Since its election last year the government has delivered a range of tax cuts, including the increased personal allowance and reduction of corporation tax, but in an age of austerity these measures have to be paid for somehow and so there has been a plethora of tax raising initiatives, including the proposed reduction in the rate of capital allowances. From April 2012 the rates of writing down allowances for cars will reduce by 2%; cars with CO2 emissions of 111g/km to 160g/km will attract an 18% writing down allowance, while those above 160g/km will only attract 8%. How much is this going to hurt?
This year a £20,000 car with CO2 emissions of 135g/km would attract a £4,000 capital allowance in its first year of ownership. Assuming it’s owned by a ’large’ company that would give first year tax relief of £1,040 (£20,000 X 20% X 26%).
Under the new rules that tax relief would drop to £936 (£20,000 X 18% X 26%) a difference of £104. But next year we also take account of the reducing rates of corporation tax the adjusted first year difference becomes £140 (£20,000 X 18% X 25% - £1,040).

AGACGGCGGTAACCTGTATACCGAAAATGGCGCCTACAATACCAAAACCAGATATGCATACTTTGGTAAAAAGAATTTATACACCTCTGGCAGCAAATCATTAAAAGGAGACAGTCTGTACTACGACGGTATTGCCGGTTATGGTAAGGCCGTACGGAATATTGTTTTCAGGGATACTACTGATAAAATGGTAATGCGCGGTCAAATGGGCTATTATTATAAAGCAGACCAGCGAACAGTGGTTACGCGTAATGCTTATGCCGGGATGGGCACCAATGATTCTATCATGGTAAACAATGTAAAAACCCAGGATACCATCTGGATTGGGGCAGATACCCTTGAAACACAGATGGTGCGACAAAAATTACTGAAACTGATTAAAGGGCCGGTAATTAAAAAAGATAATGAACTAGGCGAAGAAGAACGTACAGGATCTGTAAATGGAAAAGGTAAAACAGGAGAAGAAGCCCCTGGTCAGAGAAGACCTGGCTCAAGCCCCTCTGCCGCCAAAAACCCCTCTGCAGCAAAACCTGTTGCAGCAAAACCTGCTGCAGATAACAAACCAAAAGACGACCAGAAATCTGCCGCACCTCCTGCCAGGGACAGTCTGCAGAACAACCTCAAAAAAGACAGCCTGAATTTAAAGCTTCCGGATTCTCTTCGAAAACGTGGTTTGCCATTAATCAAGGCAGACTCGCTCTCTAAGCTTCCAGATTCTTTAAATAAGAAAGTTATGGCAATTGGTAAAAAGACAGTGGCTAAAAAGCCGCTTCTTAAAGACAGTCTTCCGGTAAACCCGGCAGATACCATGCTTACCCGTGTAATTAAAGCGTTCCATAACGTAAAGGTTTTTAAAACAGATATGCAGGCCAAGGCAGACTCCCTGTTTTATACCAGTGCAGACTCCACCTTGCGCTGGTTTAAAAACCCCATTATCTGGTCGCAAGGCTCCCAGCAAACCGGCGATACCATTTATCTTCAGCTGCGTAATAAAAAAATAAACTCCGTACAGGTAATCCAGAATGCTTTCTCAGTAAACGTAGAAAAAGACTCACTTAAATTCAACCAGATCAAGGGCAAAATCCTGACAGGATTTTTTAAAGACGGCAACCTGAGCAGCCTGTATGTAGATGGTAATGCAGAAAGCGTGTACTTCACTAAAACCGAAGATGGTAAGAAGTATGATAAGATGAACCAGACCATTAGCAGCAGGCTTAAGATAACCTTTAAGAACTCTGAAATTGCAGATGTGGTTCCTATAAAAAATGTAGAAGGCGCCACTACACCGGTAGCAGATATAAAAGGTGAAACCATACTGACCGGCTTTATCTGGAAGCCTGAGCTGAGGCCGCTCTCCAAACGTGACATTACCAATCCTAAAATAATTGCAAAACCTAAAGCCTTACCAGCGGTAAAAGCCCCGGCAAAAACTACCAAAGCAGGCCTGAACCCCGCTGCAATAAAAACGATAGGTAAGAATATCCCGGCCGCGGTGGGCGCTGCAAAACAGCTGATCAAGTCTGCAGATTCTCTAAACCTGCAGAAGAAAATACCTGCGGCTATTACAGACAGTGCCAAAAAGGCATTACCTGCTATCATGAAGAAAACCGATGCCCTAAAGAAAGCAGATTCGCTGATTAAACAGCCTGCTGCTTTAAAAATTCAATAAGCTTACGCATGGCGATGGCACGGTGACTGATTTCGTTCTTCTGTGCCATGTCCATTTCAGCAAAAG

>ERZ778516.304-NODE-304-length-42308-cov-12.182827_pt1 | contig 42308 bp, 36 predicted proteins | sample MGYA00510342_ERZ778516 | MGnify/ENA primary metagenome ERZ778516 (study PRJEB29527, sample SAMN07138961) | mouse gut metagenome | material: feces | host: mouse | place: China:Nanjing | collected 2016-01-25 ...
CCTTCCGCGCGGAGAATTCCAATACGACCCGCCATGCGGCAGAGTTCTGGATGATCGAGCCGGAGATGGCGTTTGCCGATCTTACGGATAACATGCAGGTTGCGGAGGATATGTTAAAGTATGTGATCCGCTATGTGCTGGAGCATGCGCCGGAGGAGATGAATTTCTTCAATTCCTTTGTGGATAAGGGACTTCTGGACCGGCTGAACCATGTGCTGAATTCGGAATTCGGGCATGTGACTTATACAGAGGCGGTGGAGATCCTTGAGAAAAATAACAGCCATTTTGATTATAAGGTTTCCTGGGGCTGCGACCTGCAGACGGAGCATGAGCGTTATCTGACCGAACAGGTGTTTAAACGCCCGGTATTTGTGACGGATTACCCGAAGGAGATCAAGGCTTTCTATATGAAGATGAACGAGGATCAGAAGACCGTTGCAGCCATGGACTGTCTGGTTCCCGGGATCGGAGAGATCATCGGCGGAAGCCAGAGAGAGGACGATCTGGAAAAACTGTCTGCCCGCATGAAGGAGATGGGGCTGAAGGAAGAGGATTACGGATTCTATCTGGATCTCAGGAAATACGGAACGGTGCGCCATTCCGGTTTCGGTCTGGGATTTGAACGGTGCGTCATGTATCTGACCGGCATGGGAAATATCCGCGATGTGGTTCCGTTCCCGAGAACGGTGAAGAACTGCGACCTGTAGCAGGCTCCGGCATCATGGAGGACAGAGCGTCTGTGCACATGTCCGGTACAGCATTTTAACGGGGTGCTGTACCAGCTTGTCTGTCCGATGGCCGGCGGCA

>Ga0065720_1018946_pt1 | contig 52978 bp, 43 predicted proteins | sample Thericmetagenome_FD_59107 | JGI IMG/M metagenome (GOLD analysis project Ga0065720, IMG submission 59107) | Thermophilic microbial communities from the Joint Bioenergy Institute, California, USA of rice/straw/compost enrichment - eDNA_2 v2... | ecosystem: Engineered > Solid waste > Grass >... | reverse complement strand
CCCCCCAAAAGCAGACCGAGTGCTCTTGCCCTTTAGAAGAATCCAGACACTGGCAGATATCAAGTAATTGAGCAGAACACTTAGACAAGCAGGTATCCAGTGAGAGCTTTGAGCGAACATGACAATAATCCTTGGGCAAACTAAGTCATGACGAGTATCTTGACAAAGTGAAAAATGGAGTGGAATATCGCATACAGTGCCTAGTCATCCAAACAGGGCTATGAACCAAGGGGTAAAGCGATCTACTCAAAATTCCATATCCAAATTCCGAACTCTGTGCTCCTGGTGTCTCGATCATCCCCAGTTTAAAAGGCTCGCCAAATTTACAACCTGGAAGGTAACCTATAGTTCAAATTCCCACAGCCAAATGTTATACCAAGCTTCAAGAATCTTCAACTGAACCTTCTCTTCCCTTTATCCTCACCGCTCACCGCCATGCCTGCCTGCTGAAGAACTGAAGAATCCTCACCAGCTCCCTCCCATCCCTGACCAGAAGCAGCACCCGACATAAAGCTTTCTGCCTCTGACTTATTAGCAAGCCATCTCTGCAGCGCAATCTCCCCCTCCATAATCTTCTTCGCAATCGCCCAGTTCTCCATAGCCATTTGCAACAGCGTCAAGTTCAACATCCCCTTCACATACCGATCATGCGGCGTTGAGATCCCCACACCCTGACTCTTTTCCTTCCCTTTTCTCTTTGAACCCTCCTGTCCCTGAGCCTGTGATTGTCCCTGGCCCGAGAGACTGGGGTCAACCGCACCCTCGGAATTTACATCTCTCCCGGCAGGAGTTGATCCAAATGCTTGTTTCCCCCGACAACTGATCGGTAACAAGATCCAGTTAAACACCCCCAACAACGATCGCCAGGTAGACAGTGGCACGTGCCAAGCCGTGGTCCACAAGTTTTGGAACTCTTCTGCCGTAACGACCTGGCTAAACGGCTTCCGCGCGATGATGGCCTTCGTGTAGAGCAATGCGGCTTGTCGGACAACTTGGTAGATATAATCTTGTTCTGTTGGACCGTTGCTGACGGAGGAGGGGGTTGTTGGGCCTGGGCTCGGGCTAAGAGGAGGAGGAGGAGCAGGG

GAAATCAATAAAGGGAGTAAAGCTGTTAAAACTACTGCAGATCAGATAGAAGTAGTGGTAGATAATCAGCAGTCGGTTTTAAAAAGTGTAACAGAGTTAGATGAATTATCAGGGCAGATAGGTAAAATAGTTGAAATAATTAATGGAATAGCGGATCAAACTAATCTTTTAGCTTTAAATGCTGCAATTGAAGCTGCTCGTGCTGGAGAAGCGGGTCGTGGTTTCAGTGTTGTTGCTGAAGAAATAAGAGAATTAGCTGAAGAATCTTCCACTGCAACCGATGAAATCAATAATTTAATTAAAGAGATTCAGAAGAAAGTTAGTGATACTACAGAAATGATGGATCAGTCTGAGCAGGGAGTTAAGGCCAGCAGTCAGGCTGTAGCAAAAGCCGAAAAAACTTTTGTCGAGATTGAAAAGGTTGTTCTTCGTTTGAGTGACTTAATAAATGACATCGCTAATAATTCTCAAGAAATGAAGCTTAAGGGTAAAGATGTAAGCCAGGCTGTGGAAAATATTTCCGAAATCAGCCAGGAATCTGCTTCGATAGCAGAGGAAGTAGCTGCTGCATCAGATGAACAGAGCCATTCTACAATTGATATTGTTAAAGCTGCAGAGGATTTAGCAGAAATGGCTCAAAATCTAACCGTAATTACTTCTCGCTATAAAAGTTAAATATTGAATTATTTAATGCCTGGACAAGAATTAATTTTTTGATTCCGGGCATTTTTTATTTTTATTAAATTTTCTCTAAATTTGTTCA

Eventually the owner can claim tax relief on the full depreciation of the car, but because there are no longer balancing allowances this can take many years, or even decades! This means that we should really consider the effect not having £140 might have on the company’s profits; assuming the company has a 10% return on equity we could say the real effect is just over £1 a month.
No doubt the pricing gnomes within leasing companies have got far more sophisticated tools and ideas than me, however I’m quite certain the phrase “our rentals are increasing because of the tax changes” will often used.
In summary it’s going to hurt a little (and a bit more for cars over 160g/km). But, in reality, compared to the ever increasing price of fuel it’s a bit like being stung by a bee when you’ve just been run over by a truck.
BCF Wessex Ltd